Pls educate me

I have posed the question "Why do you believe in God, what makes it real for you?" to many Christians and I don't remember any of their answers, but I remember coming away from the discussion admiring them and understanding why they believe all of that. So if you ask somebody who is a legitimate believer, they can probably articulate their reasons for believing well. It usually involves personal reasons or experiences, understandably so.
#36
Quote by bradulator
What religion are you? Why are you that religion? If you aren't religious, why is that? Were you raised religious but lost religion at some point? What cause you to lose religion? What religions have you experienced in your life and do you think they had any positive/negative effects on you?

Just wondering.


Long-ass tl;dr

I'm non-religious/atheist.

I basically had no concept of what the point of church was, and then an Anglican priest became our RE teacher (in a catholic school, the hilarity of it all) and said 'Its never a bad idea to question things' in different variations of that concept for like, 3 lessons before he was fired.

I guess I'm technically raised irish catholic, thats what my dad would like to think, although my mum's some ridiculous offshoot of baptist.. entirely because 'catholic services are really boring'.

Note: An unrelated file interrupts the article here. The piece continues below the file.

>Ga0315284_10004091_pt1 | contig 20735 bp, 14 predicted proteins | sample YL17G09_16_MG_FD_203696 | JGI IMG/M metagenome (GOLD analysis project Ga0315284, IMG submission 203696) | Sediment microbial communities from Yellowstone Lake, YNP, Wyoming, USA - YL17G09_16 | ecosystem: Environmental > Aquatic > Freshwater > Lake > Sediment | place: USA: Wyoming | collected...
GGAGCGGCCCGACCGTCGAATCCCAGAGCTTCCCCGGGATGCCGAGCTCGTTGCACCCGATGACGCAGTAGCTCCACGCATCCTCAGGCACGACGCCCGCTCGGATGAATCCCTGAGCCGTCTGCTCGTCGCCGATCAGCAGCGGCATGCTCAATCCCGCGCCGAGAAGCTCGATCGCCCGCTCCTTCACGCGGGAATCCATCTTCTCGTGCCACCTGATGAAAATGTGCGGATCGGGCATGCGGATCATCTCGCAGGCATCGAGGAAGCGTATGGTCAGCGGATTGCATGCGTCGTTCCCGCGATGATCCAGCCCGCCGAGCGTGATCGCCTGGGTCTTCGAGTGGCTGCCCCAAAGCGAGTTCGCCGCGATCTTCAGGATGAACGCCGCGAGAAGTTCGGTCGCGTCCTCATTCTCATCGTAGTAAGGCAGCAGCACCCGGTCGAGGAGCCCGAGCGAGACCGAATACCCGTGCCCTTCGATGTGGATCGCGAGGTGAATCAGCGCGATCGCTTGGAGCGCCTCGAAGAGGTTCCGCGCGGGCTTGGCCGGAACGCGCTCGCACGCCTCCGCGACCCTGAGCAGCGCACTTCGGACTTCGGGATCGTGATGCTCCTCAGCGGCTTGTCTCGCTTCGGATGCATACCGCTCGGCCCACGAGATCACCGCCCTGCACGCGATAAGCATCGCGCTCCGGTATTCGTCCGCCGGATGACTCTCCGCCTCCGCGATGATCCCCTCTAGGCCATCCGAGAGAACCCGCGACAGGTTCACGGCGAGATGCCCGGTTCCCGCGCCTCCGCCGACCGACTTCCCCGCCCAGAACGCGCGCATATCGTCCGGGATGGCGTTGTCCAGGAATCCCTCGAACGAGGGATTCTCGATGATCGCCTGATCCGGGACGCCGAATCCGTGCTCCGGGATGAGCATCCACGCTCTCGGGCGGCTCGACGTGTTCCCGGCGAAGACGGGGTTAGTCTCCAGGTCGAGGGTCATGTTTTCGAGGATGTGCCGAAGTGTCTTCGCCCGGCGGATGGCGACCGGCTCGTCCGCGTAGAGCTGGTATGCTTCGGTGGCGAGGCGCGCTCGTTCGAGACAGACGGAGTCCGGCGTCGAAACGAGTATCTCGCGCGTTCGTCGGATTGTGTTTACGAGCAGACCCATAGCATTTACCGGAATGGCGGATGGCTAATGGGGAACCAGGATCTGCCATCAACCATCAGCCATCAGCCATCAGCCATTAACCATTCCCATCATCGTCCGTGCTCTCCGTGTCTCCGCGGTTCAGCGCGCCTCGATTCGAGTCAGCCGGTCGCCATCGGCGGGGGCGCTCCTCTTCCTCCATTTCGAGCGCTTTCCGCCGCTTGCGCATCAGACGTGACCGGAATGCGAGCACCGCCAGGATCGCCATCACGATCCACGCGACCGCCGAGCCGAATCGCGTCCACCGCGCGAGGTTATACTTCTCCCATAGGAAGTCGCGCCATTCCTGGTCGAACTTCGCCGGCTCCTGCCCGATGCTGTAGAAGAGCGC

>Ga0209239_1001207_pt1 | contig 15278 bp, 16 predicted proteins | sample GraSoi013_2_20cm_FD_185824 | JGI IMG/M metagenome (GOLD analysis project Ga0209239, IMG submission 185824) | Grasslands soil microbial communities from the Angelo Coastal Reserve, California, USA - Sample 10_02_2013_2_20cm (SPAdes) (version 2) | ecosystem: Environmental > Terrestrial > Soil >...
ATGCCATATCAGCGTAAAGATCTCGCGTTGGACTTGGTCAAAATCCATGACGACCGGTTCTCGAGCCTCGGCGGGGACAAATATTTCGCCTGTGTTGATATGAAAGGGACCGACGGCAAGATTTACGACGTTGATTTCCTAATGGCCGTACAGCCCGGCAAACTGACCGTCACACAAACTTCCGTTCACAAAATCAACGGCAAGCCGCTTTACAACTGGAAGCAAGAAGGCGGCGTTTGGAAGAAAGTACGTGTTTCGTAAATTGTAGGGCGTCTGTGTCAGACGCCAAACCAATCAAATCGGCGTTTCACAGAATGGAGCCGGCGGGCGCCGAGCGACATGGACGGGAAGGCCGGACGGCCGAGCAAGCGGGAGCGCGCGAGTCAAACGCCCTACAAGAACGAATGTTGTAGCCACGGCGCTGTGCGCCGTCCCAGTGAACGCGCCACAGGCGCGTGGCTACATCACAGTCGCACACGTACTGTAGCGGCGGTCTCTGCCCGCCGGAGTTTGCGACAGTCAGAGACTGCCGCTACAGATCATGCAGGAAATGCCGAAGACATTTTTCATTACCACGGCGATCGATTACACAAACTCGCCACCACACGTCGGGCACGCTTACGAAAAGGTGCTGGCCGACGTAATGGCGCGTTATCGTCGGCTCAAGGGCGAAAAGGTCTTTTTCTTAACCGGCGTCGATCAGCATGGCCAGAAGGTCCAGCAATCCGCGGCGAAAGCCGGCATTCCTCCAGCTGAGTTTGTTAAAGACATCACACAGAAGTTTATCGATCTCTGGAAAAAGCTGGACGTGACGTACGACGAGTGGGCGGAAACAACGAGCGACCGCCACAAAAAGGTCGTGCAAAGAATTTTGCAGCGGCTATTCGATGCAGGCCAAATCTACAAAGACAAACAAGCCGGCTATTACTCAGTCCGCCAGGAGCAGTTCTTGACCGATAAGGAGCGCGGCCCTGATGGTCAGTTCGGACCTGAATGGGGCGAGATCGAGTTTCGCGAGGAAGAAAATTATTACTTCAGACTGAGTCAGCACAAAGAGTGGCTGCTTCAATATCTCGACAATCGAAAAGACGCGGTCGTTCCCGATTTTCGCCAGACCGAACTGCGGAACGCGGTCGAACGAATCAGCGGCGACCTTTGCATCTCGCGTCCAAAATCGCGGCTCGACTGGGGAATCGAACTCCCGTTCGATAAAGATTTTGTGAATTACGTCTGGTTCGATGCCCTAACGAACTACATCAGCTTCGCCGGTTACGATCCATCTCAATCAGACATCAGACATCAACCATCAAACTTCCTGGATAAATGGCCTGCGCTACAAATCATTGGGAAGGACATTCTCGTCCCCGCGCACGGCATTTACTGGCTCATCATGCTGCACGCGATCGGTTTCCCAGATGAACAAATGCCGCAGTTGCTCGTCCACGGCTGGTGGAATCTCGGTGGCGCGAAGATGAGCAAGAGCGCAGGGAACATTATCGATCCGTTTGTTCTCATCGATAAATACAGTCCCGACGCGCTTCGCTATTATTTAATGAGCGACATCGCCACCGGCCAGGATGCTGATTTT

I stopped believing somewhere between 14 and 15. I couldn't pinpoint where, but eventually, you get through secondary school having gone through a very standard and entirely honest science GCSE program (no lie) with an A and RE with an E, and you're not left with a lot of room for interpretation. Basically, I found most of the answers in textbooks to questions that religion couldn't answer.

I don't think I ever truly believed either: church was just 'a thing' that happened every sunday morning and there was a separate area for young kids upstairs and all we did was talk about farts.

I have atheist friends, protestant friends, deist friends, muslim friends of various levels of belief, one or two hindu friends, a buddhist and someone who tried being a zoroastrian but gave up on it cuz it was too insane. They're all nice people, and usually religion never comes up, although the muslim friends get extremely touchy when the topic is brought up.

However, my parents still seem to want to believe that I'm religious too (unfortunately for them, they haven't decided if I'm supposed to be catholic or baptist), despite the fact that the first time I said 'I don't believe in the supernatural, including god and jeebus' was about 5 years ago in a very non-hostile environment.